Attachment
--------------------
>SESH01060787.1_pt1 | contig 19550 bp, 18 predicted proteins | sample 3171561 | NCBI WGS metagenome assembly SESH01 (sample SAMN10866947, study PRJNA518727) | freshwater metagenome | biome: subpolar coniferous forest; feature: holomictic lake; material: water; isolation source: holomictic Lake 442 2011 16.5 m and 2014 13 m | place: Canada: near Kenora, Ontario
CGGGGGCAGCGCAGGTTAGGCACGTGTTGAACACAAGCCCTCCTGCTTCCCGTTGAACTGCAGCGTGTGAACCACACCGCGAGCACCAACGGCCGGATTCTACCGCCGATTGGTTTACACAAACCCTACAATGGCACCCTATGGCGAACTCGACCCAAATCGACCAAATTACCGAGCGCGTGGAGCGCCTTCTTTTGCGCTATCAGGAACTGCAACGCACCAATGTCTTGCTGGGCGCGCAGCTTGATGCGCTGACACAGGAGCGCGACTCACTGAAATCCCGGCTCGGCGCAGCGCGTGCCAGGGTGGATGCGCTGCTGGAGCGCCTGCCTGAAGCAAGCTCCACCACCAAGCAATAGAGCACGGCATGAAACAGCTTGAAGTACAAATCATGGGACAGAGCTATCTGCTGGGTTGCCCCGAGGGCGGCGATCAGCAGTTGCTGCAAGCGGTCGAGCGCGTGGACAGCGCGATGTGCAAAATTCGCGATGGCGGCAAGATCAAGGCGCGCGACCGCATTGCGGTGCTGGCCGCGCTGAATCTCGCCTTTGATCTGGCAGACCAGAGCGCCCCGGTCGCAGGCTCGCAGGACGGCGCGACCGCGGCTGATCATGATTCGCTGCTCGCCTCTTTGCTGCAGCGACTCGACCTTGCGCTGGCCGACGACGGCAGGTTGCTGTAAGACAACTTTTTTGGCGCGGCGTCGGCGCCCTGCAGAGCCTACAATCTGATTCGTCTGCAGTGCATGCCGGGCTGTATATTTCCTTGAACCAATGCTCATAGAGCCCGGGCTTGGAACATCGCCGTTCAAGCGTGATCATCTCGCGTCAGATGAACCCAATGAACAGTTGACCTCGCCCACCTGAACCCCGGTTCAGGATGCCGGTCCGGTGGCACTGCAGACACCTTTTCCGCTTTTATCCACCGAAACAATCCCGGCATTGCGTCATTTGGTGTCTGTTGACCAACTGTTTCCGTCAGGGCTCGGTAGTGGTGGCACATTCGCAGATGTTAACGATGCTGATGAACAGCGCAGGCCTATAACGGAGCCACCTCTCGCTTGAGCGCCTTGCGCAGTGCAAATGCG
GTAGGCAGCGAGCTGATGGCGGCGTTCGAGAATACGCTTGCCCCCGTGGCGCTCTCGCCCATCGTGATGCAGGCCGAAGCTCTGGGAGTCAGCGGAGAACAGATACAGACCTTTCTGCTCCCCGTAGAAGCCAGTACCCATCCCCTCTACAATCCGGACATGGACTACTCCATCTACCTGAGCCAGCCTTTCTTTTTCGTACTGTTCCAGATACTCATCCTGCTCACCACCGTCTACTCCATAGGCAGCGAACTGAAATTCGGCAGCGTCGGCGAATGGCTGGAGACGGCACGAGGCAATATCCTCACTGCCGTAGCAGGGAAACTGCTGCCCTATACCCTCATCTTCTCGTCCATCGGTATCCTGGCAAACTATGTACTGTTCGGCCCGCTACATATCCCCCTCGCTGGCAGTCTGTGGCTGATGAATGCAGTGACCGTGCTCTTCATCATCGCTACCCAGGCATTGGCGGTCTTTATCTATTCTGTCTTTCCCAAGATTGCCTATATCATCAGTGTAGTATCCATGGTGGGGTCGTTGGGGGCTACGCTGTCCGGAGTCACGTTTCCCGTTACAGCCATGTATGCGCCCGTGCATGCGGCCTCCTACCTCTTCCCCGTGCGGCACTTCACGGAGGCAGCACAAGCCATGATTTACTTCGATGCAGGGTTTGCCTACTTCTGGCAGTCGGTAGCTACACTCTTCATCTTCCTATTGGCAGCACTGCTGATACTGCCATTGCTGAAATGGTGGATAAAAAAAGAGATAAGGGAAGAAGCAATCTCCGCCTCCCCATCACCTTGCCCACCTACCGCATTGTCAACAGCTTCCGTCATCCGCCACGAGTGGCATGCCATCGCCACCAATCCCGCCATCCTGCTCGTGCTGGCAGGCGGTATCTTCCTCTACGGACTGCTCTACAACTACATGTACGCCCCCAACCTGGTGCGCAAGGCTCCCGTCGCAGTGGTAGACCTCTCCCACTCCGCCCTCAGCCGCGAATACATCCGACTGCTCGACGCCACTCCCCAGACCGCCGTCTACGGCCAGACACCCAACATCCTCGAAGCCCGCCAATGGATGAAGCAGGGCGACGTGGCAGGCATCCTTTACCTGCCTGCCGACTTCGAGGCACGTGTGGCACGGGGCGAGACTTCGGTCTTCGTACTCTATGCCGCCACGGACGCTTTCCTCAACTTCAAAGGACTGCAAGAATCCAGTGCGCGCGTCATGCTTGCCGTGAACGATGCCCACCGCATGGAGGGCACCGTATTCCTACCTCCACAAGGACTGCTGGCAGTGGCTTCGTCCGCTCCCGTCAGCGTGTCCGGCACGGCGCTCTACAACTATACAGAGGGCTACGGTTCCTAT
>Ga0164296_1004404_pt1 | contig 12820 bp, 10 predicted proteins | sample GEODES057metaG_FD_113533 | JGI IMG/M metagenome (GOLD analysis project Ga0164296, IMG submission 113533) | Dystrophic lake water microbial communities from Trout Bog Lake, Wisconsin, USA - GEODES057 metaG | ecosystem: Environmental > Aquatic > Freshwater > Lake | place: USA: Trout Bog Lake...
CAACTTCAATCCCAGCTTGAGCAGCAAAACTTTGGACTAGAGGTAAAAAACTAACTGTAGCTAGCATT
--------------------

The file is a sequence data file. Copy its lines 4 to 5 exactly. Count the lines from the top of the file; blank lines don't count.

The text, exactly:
>Ga0164296_1004404_pt1 | contig 12820 bp, 10 predicted proteins | sample GEODES057metaG_FD_113533 | JGI IMG/M metagenome (GOLD analysis project Ga0164296, IMG submission 113533) | Dystrophic lake water microbial communities from Trout Bog Lake, Wisconsin, USA - GEODES057 metaG | ecosystem: Environmental > Aquatic > Freshwater > Lake | place: USA: Trout Bog Lake...
CAACTTCAATCCCAGCTTGAGCAGCAAAACTTTGGACTAGAGGTAAAAAACTAACTGTAGCTAGCATT